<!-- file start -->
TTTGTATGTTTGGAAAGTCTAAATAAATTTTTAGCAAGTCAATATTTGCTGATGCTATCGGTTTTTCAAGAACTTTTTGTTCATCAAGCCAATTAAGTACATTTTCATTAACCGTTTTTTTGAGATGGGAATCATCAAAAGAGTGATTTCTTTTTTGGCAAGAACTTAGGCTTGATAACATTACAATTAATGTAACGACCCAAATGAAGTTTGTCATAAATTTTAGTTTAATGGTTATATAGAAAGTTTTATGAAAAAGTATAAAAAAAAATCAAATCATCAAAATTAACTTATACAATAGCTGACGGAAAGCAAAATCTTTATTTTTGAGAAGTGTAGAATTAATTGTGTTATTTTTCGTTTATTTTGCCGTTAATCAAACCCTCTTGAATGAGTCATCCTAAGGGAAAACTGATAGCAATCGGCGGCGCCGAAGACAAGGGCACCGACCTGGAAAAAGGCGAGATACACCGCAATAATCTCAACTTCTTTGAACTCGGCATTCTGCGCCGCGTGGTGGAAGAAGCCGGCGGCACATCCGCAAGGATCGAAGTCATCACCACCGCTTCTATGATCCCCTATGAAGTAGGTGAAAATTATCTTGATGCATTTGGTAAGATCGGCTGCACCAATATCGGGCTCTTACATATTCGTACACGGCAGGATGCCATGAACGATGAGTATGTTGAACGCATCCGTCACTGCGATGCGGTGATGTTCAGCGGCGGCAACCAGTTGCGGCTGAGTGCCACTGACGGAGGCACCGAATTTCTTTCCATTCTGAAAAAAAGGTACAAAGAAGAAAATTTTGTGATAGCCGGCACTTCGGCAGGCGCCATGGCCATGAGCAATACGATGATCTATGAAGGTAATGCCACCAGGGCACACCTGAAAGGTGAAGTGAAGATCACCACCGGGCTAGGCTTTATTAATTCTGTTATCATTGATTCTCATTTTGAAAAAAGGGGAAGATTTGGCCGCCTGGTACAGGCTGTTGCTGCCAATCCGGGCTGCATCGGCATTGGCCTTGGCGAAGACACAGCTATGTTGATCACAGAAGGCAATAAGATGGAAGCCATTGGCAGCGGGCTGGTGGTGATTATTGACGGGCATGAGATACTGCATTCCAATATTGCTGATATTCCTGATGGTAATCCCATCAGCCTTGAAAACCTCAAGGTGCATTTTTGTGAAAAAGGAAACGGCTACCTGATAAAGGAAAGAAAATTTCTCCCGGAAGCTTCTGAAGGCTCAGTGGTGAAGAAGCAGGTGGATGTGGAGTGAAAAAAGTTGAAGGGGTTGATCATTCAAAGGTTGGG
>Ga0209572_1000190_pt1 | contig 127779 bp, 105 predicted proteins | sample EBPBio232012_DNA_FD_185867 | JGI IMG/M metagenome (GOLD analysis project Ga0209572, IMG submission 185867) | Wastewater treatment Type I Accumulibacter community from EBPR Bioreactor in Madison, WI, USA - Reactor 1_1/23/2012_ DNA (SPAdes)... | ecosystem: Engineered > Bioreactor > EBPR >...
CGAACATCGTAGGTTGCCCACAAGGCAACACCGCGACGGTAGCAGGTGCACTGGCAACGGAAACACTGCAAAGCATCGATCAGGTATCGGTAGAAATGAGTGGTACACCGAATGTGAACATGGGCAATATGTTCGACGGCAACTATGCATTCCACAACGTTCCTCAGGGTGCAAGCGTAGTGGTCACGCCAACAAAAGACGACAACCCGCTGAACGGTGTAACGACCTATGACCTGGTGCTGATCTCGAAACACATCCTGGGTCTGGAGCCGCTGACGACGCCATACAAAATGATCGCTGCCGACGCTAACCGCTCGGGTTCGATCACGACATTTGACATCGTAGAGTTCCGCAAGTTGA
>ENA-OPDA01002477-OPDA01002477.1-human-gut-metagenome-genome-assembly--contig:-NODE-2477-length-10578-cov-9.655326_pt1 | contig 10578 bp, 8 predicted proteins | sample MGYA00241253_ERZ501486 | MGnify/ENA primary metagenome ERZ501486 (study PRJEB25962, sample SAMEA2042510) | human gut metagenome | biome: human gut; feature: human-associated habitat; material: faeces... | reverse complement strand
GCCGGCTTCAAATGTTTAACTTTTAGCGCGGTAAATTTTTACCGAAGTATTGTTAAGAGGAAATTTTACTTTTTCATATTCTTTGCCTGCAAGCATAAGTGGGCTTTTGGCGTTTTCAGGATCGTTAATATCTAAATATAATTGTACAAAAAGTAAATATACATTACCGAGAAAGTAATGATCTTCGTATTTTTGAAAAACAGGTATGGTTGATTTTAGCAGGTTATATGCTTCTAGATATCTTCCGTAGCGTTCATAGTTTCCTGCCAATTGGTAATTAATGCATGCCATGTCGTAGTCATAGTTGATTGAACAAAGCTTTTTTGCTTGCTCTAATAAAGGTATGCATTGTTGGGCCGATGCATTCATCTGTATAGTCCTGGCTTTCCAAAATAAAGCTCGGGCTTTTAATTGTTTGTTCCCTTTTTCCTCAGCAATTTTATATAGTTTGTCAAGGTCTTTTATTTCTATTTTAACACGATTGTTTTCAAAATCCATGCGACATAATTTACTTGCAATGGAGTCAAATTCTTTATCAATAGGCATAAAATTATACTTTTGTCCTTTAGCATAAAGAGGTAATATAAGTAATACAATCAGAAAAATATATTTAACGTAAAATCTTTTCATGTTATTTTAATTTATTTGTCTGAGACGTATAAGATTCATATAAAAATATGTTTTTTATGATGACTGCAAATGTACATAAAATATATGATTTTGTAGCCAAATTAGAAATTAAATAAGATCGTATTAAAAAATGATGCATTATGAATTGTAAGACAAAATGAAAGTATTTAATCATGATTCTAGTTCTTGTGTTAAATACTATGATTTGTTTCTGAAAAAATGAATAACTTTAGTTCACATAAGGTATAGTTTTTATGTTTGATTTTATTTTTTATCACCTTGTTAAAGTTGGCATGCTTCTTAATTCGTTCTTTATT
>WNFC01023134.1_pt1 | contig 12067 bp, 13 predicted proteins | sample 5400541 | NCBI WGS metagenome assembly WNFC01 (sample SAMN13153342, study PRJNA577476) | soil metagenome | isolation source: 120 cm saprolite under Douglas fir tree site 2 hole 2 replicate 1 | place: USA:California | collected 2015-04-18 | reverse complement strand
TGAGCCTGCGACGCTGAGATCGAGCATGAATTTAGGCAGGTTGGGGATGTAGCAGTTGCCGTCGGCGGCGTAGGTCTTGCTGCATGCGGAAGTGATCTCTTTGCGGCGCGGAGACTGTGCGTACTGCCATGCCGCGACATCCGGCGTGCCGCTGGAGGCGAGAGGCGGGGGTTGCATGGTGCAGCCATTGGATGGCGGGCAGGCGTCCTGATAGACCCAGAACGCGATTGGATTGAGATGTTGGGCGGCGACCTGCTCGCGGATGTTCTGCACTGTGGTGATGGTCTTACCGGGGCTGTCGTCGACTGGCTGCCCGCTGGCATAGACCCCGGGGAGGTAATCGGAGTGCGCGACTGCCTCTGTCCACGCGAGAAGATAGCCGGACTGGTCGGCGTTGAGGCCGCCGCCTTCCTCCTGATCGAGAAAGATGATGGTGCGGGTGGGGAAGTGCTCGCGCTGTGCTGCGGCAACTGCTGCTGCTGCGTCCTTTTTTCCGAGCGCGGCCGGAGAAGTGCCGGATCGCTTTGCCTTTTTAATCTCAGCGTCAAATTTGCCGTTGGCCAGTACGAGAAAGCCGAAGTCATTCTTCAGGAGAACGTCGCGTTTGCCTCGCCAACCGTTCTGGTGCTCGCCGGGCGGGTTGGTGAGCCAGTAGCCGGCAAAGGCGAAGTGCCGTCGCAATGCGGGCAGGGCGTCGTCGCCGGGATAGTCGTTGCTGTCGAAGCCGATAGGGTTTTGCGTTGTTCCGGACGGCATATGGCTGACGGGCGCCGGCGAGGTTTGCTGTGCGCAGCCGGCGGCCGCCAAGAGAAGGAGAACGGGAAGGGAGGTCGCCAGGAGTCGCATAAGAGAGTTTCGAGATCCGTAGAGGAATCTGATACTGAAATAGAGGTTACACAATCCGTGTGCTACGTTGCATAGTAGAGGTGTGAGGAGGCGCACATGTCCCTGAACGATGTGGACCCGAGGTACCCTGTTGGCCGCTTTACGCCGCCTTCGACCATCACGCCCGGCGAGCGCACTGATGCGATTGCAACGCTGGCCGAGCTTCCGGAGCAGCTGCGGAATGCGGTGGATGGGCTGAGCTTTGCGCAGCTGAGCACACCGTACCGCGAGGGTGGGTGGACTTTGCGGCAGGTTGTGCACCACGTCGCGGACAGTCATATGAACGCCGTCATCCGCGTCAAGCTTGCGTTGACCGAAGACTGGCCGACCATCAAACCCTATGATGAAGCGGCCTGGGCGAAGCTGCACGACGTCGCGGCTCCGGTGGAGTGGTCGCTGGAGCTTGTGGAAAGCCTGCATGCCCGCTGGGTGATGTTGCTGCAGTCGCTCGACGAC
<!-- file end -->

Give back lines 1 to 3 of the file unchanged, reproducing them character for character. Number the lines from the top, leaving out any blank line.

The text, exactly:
TTTGTATGTTTGGAAAGTCTAAATAAATTTTTAGCAAGTCAATATTTGCTGATGCTATCGGTTTTTCAAGAACTTTTTGTTCATCAAGCCAATTAAGTACATTTTCATTAACCGTTTTTTTGAGATGGGAATCATCAAAAGAGTGATTTCTTTTTTGGCAAGAACTTAGGCTTGATAACATTACAATTAATGTAACGACCCAAATGAAGTTTGTCATAAATTTTAGTTTAATGGTTATATAGAAAGTTTTATGAAAAAGTATAAAAAAAAATCAAATCATCAAAATTAACTTATACAATAGCTGACGGAAAGCAAAATCTTTATTTTTGAGAAGTGTAGAATTAATTGTGTTATTTTTCGTTTATTTTGCCGTTAATCAAACCCTCTTGAATGAGTCATCCTAAGGGAAAACTGATAGCAATCGGCGGCGCCGAAGACAAGGGCACCGACCTGGAAAAAGGCGAGATACACCGCAATAATCTCAACTTCTTTGAACTCGGCATTCTGCGCCGCGTGGTGGAAGAAGCCGGCGGCACATCCGCAAGGATCGAAGTCATCACCACCGCTTCTATGATCCCCTATGAAGTAGGTGAAAATTATCTTGATGCATTTGGTAAGATCGGCTGCACCAATATCGGGCTCTTACATATTCGTACACGGCAGGATGCCATGAACGATGAGTATGTTGAACGCATCCGTCACTGCGATGCGGTGATGTTCAGCGGCGGCAACCAGTTGCGGCTGAGTGCCACTGACGGAGGCACCGAATTTCTTTCCATTCTGAAAAAAAGGTACAAAGAAGAAAATTTTGTGATAGCCGGCACTTCGGCAGGCGCCATGGCCATGAGCAATACGATGATCTATGAAGGTAATGCCACCAGGGCACACCTGAAAGGTGAAGTGAAGATCACCACCGGGCTAGGCTTTATTAATTCTGTTATCATTGATTCTCATTTTGAAAAAAGGGGAAGATTTGGCCGCCTGGTACAGGCTGTTGCTGCCAATCCGGGCTGCATCGGCATTGGCCTTGGCGAAGACACAGCTATGTTGATCACAGAAGGCAATAAGATGGAAGCCATTGGCAGCGGGCTGGTGGTGATTATTGACGGGCATGAGATACTGCATTCCAATATTGCTGATATTCCTGATGGTAATCCCATCAGCCTTGAAAACCTCAAGGTGCATTTTTGTGAAAAAGGAAACGGCTACCTGATAAAGGAAAGAAAATTTCTCCCGGAAGCTTCTGAAGGCTCAGTGGTGAAGAAGCAGGTGGATGTGGAGTGAAAAAAGTTGAAGGGGTTGATCATTCAAAGGTTGGG
>Ga0209572_1000190_pt1 | contig 127779 bp, 105 predicted proteins | sample EBPBio232012_DNA_FD_185867 | JGI IMG/M metagenome (GOLD analysis project Ga0209572, IMG submission 185867) | Wastewater treatment Type I Accumulibacter community from EBPR Bioreactor in Madison, WI, USA - Reactor 1_1/23/2012_ DNA (SPAdes)... | ecosystem: Engineered > Bioreactor > EBPR >...
CGAACATCGTAGGTTGCCCACAAGGCAACACCGCGACGGTAGCAGGTGCACTGGCAACGGAAACACTGCAAAGCATCGATCAGGTATCGGTAGAAATGAGTGGTACACCGAATGTGAACATGGGCAATATGTTCGACGGCAACTATGCATTCCACAACGTTCCTCAGGGTGCAAGCGTAGTGGTCACGCCAACAAAAGACGACAACCCGCTGAACGGTGTAACGACCTATGACCTGGTGCTGATCTCGAAACACATCCTGGGTCTGGAGCCGCTGACGACGCCATACAAAATGATCGCTGCCGACGCTAACCGCTCGGGTTCGATCACGACATTTGACATCGTAGAGTTCCGCAAGTTGA